Parshat Yitro: Seeking God, Then and Now

Rabbanit Sally Mayer is the Rosh Midrasha of Midreshet Lindenbaum‘s Maria and Joel Finkle Overseas Program

Rabbanit Sally Mayer

Moshe’s father-in-law, Yitro, travels to the desert to meet Moshe and celebrates with him over the great salvation of the Jewish people. The next morning, Yitro finds Moshe sitting in front of a long line of his people, who are waiting all day for their turn to ask him their questions. Yitro tells Moshe that this cannot work and proposes a solution: set up a system of judges, using lower courts to deal with minor or simple cases, and let the challenging cases come to you. This way, Moshe will not be overworked, and the people won’t waste all day standing on line. Moshe implements this plan, and all is well. However, we must ask ourselves – is this not an obvious idea? How could Moshe not have thought to set up such a system?

Moshe’s answer to Yitro when asked why he is doing things this way can help us understand his reasoning: “For the nation comes to me lidrosh Elokim,” to seek God (Shemot 18:15). To Moshe, these are not simply questions that need to be answered – may I ride my donkey on Shabbat, who is responsible if my neighbor’s child broke the tambourine I used after the splitting of the sea, or where can I find my lost sundial. These are opportunities to encounter Hashem, and Moshe wants the people to have as direct a relationship with God as possible. When they see Moshe turn and ask Hashem a question, they see how each law in the Torah comes from Him. When they hear that Hashem revealed to Moshe where they can find their lost object, they see Hashem’s direct involvement in their lives. This is what Moshe wants for the people, so he can’t imagine doing it any other way. Yitro understands this noble idea, but gently convinces Moshe that it cannot work, as ultimately people will tire of waiting all day, and you won’t be able to keep up with the workload either.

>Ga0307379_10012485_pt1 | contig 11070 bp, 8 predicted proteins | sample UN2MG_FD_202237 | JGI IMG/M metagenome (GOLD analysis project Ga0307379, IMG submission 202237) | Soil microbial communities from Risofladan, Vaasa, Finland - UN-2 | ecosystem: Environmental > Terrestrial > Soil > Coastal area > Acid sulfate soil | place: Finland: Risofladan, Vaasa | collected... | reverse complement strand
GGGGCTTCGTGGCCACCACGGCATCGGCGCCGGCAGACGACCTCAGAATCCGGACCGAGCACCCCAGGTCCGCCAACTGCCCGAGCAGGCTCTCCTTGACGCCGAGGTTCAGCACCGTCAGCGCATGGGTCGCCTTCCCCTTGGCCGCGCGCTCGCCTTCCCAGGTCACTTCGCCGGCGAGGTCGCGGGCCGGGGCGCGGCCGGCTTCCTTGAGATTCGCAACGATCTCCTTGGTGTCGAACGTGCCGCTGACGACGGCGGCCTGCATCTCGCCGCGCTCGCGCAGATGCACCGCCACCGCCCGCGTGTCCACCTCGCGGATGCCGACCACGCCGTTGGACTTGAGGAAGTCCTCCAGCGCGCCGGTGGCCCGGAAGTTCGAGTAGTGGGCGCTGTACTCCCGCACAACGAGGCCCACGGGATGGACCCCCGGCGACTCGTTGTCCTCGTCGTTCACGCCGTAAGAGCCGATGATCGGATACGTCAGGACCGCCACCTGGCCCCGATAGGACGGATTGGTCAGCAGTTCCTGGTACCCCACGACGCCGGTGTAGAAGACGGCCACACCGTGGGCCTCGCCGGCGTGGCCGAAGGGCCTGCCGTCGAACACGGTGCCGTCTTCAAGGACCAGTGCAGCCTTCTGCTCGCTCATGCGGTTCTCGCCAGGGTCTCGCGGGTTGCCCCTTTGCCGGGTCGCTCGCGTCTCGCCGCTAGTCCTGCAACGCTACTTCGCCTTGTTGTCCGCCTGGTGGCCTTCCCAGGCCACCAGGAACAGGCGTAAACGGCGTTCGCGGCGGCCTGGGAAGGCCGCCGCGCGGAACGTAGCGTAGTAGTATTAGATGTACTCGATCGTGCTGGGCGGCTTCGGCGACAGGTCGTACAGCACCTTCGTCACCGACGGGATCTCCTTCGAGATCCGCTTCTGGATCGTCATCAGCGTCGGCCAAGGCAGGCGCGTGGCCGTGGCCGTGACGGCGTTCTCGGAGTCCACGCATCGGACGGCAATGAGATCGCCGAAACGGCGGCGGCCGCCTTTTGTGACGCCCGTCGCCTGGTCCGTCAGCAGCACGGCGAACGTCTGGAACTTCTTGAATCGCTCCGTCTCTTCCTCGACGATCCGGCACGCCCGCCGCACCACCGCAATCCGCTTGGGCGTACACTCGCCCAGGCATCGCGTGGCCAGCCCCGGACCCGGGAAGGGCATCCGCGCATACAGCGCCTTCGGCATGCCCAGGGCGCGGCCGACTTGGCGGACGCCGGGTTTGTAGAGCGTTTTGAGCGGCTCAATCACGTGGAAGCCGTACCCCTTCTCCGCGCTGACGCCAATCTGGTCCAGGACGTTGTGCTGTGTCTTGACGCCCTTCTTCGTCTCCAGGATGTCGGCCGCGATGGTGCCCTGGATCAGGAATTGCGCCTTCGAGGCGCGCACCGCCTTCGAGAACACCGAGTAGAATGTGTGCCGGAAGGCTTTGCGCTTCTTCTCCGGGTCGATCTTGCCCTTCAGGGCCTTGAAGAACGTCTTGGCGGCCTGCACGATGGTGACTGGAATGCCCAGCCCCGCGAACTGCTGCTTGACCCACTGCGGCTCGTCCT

We read of a similar exchange between Hashem and Moshe surrounding the revelation at Har Sinai. In our parsha, the people are terrified to hear God’s voice, and they ask Moshe to be the intermediary for them, to transmit His message (Shemot 20:15). When the story is recounted in Devarim 5, we hear that Hashem reassured Moshe that this was a good thing, implying that Moshe was disappointed by the request. Hashem tells Moshe that it would be wonderful if the people maintain this fear of God, as it will help them keep the mitzvot ongoingly throughout their lives.

Moshe has high aspirations for his people – he wants them to hear God’s voice directly, and to be able to get their questions answered straight from the Source. While in each case, he accepts that this ideal is not necessarily practical, there is a great deal that we can learn from Moshe’s goals for us. When we learn Torah, we are hearing God’s voice, and using not only our minds but connecting to Hashem and His Torah with our hearts and souls. When we ask questions in halacha, we are seeking Hashem’s guidance in how to live our lives, and when we pray, we are asking for His mercy and involvement in our world. Even today, we are being “doresh Elokim,” seeking God, as Moshe encouraged us to do all along.


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